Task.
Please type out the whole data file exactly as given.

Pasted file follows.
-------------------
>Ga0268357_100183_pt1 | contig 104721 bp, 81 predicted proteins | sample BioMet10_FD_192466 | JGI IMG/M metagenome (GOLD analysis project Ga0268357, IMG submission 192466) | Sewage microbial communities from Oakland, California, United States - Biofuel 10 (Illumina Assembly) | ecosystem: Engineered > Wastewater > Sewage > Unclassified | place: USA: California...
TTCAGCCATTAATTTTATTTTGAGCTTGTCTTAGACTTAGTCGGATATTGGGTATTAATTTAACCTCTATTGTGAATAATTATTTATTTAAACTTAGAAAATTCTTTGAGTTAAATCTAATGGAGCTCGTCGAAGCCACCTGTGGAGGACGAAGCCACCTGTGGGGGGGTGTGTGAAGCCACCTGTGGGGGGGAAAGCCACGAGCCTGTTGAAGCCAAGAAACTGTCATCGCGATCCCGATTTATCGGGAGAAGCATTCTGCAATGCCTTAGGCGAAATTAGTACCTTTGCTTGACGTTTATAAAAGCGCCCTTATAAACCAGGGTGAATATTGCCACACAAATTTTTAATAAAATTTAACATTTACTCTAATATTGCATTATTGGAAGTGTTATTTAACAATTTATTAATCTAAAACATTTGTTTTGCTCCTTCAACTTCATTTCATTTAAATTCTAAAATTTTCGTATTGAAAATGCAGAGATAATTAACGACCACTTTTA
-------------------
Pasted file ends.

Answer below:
>Ga0268357_100183_pt1 | contig 104721 bp, 81 predicted proteins | sample BioMet10_FD_192466 | JGI IMG/M metagenome (GOLD analysis project Ga0268357, IMG submission 192466) | Sewage microbial communities from Oakland, California, United States - Biofuel 10 (Illumina Assembly) | ecosystem: Engineered > Wastewater > Sewage > Unclassified | place: USA: California...
TTCAGCCATTAATTTTATTTTGAGCTTGTCTTAGACTTAGTCGGATATTGGGTATTAATTTAACCTCTATTGTGAATAATTATTTATTTAAACTTAGAAAATTCTTTGAGTTAAATCTAATGGAGCTCGTCGAAGCCACCTGTGGAGGACGAAGCCACCTGTGGGGGGGTGTGTGAAGCCACCTGTGGGGGGGAAAGCCACGAGCCTGTTGAAGCCAAGAAACTGTCATCGCGATCCCGATTTATCGGGAGAAGCATTCTGCAATGCCTTAGGCGAAATTAGTACCTTTGCTTGACGTTTATAAAAGCGCCCTTATAAACCAGGGTGAATATTGCCACACAAATTTTTAATAAAATTTAACATTTACTCTAATATTGCATTATTGGAAGTGTTATTTAACAATTTATTAATCTAAAACATTTGTTTTGCTCCTTCAACTTCATTTCATTTAAATTCTAAAATTTTCGTATTGAAAATGCAGAGATAATTAACGACCACTTTTA